Biases in analysing company reports

The company results season keeps analysts busy, with an avalanche of information.  Indeed, more numbers are delivered than realistically can be analysed.  Behavioural finance tells us that it is human to make mistakes in understanding all this data – but how can investors get the most out of all this company news?

 The problem is not merely that analysts cannot process every last detail that emerges.  Companies themselves understand the challenge, and know this means that some facts can effectively be hidden.  Company management can present results in a way that conforms legally, but makes misunderstanding the true position more likely.  Unsurprisingly, any mistakes are usually in companies’ favour.

 In a short space of time, companies deliver preliminary results, report and accounts and an AGM statement.  Analysts tend to write their recommendations based on the first of these, and rarely are separate research notes written on publication of accounts.  Yet, there may be important differences between the two; prelims offer greater flexibility to accentuate adjusted earnings and other favourable numbers selected by management.  When the annual report eventually follows, the emphasis may have shifted subtly. 

 Indeed, companies can create their own metrics.  Ratios can be plucked from the air to find something positive in an otherwise disappointing year.  Some select measures like future contract value or margins excluding specific costs.  Few investors question what these figures actually mean.   And, surprisingly, even conventional measures like order books and same store sales lack a standard definition, and may not be audited.  All this extraneous data can easily divert analysts from focusing on figures that are comparable across time periods or throughout the industry.  What the apparent additional detail does is help to build up a picture that expectations have been met, even if the numbers are not the precise ones the market was expecting.  We are attracted to stories, and tend to connect up and find meaning in detail even when we should not.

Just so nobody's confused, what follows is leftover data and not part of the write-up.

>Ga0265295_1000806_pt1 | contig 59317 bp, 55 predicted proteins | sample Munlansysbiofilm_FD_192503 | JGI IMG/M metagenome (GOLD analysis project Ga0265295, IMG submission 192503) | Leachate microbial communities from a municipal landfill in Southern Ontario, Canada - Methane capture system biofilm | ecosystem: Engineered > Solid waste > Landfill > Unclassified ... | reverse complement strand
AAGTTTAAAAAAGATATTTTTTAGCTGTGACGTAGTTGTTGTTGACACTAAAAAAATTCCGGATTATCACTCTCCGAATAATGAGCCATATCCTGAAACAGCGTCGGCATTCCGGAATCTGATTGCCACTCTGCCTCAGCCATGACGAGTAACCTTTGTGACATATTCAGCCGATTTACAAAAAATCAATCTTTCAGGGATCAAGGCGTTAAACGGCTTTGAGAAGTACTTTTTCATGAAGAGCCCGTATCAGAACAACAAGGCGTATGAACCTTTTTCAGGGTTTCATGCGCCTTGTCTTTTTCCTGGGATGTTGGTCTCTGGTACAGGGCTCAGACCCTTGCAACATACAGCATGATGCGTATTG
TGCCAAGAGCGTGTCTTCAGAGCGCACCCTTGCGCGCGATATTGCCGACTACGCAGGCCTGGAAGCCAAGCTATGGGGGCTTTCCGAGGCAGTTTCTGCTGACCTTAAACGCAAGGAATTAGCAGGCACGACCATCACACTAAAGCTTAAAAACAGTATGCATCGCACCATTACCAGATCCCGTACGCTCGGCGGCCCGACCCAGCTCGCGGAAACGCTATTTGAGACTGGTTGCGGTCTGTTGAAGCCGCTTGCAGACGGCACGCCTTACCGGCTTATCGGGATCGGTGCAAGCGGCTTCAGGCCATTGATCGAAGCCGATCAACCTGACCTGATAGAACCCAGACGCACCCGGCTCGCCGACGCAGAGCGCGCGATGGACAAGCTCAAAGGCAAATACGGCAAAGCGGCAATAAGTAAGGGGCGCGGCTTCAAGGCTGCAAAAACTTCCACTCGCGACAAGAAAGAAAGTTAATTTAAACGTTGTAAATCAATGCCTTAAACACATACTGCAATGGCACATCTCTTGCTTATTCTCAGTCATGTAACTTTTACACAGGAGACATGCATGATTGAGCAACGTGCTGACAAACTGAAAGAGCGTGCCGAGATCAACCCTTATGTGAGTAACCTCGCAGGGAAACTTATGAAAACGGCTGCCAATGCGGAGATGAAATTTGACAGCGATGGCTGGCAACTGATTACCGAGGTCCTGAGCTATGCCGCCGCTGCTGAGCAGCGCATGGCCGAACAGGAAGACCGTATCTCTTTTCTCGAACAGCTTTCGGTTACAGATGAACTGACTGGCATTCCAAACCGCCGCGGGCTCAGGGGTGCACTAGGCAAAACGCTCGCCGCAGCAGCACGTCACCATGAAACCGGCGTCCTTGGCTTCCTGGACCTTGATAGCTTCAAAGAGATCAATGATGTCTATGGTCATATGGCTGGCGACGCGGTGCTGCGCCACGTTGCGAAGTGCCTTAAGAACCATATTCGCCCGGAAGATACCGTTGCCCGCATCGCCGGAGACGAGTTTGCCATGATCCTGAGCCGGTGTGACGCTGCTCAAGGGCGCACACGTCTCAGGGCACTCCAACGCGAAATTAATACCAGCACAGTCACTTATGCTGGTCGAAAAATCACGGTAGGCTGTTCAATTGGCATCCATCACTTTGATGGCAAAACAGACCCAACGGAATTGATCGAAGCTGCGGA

Investment analysts, like most experts, can be influenced by confirmation bias.  We tend to pick out what suits us.  Additional and even irrelevant evidence can be misread as additional support for an initial view.  With so much extraneous data presented upfront, it is difficult to conduct a systematic analysis of company results.  And, hindsight bias can encourage analysts to believe their results forecasts have been met.  Companies may adjust earnings to encourage this misunderstanding; the truth may only become clear when the accounts are published.

 Undoubtedly, many companies spend a great deal of time crafting their statements.  Analysts need to cut through this verbiage.  Often there are subtle differences between preliminary announcements, accounts and an AGM statement that may more truly indicate recent trading.  By the AGM, the language of a business outlook comment can suddenly include new words like “overall” or “broadly”.  A business that was meant to be recovering might move to an “overall improvement” that subtly points to new problems.  Trading that is “broadly in line with consensus” is rarely on target to beat forecasts.  Indeed, “broadly” usually means worse, and analysts need to interpret just how much of a shortfall “broadly flat” might mean. 

 Analysts accustomed to writing their research reports based on prelims, should look hard at the annual reports now arriving.  And, as we enter the peak period for AGMs, investors need to examine the language of trading updates.  Recognising the behavioural issues involved is the first step to better company analysis.

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